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Terrestrial and Celestial Globes:Their History and Construction Including a Consideration of their Value as Aids in the Study of Geography and Astronomy (Volume I of II)

Their History and Construction Including a Consideration of their Value as Aids in the Study of Geography and Astronomy (Volume I of II)

Library of Alexandria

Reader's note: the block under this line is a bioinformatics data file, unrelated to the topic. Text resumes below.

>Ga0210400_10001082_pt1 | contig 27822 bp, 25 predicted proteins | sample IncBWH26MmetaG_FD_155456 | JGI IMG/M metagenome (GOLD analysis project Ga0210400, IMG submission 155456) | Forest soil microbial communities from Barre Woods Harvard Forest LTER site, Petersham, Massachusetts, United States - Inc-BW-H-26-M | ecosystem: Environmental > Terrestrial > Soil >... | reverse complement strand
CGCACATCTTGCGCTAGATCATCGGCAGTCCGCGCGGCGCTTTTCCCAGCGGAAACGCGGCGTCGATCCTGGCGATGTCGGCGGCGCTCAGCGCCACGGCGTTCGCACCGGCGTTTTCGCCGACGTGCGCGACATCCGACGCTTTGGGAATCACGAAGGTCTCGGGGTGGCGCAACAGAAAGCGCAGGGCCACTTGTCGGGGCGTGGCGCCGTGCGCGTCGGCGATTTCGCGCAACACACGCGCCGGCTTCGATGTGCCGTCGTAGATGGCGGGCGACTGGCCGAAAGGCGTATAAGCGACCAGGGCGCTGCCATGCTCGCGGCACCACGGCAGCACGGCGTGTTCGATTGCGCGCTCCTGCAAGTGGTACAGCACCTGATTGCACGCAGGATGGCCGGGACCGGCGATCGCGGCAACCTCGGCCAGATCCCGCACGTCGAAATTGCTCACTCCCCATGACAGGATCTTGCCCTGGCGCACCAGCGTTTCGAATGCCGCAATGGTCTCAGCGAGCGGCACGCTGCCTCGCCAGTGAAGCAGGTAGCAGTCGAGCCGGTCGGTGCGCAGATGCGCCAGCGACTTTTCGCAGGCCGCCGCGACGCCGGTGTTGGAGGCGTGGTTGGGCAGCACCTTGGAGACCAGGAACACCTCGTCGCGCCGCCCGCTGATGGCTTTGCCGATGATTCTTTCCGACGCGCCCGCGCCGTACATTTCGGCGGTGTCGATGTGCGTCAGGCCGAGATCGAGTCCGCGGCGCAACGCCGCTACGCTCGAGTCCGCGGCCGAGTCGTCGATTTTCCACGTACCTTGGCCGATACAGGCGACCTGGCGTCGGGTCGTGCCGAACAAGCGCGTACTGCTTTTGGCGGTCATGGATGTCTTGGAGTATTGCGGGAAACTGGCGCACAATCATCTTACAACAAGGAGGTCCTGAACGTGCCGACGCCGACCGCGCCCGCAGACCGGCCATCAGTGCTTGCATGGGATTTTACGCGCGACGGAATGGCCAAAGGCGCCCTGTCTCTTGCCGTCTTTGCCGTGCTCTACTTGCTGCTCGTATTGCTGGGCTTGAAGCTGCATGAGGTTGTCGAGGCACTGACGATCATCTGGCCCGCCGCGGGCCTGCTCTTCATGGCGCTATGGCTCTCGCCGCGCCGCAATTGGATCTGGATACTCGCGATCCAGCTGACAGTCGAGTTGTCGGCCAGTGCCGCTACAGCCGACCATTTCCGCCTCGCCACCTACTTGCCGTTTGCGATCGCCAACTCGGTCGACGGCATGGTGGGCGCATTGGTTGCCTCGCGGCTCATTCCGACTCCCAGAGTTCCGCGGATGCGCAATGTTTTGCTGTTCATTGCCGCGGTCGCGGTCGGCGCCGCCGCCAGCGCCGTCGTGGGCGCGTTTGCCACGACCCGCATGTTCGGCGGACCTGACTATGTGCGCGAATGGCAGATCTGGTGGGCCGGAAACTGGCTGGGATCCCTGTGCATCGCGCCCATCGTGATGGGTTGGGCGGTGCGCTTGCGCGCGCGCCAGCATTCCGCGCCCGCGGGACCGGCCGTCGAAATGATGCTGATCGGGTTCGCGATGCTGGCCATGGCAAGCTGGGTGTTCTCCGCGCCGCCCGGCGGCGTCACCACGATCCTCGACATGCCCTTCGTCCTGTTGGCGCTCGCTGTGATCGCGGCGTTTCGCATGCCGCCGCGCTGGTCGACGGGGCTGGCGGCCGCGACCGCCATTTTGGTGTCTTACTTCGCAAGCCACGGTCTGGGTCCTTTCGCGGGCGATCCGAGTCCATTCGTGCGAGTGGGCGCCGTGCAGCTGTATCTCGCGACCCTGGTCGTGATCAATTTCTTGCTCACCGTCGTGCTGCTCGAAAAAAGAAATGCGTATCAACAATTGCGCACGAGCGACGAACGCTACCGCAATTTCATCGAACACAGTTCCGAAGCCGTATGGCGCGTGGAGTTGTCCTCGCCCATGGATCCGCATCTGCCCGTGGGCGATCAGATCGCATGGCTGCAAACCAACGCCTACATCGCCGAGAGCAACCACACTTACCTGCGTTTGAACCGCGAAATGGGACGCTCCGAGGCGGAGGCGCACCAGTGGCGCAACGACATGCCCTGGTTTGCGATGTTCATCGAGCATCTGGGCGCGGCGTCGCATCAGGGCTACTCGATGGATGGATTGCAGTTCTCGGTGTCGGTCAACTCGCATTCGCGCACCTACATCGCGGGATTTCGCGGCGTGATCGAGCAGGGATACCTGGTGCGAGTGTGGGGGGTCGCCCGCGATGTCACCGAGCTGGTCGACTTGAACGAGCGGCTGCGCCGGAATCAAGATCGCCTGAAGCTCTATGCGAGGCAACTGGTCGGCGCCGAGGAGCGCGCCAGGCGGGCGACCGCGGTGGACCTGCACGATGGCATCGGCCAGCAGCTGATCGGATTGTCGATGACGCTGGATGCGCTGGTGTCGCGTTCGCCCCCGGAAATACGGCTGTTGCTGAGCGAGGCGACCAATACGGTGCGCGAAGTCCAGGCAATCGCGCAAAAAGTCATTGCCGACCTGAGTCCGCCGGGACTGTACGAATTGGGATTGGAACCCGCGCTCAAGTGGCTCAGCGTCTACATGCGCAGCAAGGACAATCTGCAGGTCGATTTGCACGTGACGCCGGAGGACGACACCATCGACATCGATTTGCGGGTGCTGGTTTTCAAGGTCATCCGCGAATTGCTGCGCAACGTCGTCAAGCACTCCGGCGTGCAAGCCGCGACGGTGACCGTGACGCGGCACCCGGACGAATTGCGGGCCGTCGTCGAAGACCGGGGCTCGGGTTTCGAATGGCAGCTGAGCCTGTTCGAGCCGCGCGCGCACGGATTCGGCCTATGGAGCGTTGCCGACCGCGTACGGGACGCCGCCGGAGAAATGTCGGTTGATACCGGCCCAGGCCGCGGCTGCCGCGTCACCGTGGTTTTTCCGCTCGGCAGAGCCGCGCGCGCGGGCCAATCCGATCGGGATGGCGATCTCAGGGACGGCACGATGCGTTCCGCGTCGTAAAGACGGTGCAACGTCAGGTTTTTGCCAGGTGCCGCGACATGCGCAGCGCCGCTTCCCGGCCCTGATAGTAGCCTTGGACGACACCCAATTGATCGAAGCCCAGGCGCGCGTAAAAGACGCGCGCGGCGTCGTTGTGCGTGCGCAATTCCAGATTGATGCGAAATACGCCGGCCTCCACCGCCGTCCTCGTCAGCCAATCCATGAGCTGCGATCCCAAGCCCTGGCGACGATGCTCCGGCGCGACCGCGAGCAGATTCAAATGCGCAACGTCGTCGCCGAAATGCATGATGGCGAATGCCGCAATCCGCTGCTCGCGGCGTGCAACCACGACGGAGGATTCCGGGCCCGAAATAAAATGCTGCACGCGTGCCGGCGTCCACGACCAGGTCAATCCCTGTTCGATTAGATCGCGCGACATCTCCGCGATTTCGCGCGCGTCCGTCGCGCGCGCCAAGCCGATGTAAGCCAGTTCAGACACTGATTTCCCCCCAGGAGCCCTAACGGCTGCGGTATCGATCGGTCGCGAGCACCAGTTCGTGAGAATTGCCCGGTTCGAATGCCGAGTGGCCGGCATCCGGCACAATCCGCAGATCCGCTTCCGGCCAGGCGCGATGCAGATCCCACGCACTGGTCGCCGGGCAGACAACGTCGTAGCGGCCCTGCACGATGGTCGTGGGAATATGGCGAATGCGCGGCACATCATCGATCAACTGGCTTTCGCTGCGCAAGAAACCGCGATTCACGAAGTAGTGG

AFFECTIONATELY DEDICATED TO MY WIFE GRACE MY CHILDREN KATHARINE AND EDWARD Foreword. HITHERTO there has not appeared in English a detailed historical treatise on globes terrestrial and celestial. The publications are somewhat numerous, it is true, in which a very general consideration has been given to the uses of globes, including a reference to their important structural features, and to the problems geographical and astronomical in the solution of which they may be counted of service. There are a few studies, critical and historical, touching certain selected examples of the early globe maker’s handiwork which can be cited. Attention, for example, may here be directed to Sir Clements Markham’s valuable introduction to his excellent English translation of Hues’ ‘Tractatus de Globis,’ a work originally prepared for the purpose of furnishing a description of the Molyneaux globes, in which introduction he undertook “to pass in review the celestial and terrestrial globes which preceded or were contemporaneous with the first that were made in England (1592) so far as a knowledge of them has come down to us,” yet the learned author cites but a fraction of the many globes referred to in the following pages. In Ravenstein’s ‘Behaim, His Life and His Globe,’ we have perhaps the most scholarly treatment of its kind in any language, but the study is limited to the work of one man, the maker of the oldest extant terrestrial globe, which is dated 1492. The bibliographical list which is appended gives striking evidence that there has been a more or less extended interest in the general subject of the use and the construction of globes in France, in Germany, in England, and in Italy. The author makes in this place special mention of his indebtedness to the studies of the distinguished Italian scholar, Professor Matteo Fiorini, adding that with some propriety his name might have a place on the title-page. Had there not been a ready access to his important works, had the Italian Geographical Society not so graciously expressed to the author its willingness for the free use of as much of his published investigations as might be desired, for which it stood in the relation of sponsor publisher, a willingness which Fiorini himself had assured to any who might have access to the printed results of his studies within this field, the preparation of this work necessarily would have extended over a considerable period of time. Special mention must be made of his ‘Sfere Terrestri e Celesti di Autore Italiano oppure fatte o conservate in Italia,’ and of his ‘Sfere cosmografiche e specialmente le Sfere Terrestri.’ These works have been of very signal value for the study of the Italian globes and globe makers. Not an inconsiderable part of his descriptive details has been appropriated, being given in free translation or in paraphrase, quotation marks having been omitted. Special mention may also here be made of Sigmund Günther’s interesting little volume, which he titles ‘Erd-und Himmelsgloben nach dem italienischen Matteo Fiorinis frei bearbeitet.’ This has been of special value for its bibliographical references and for its short chapters on globe-gore construction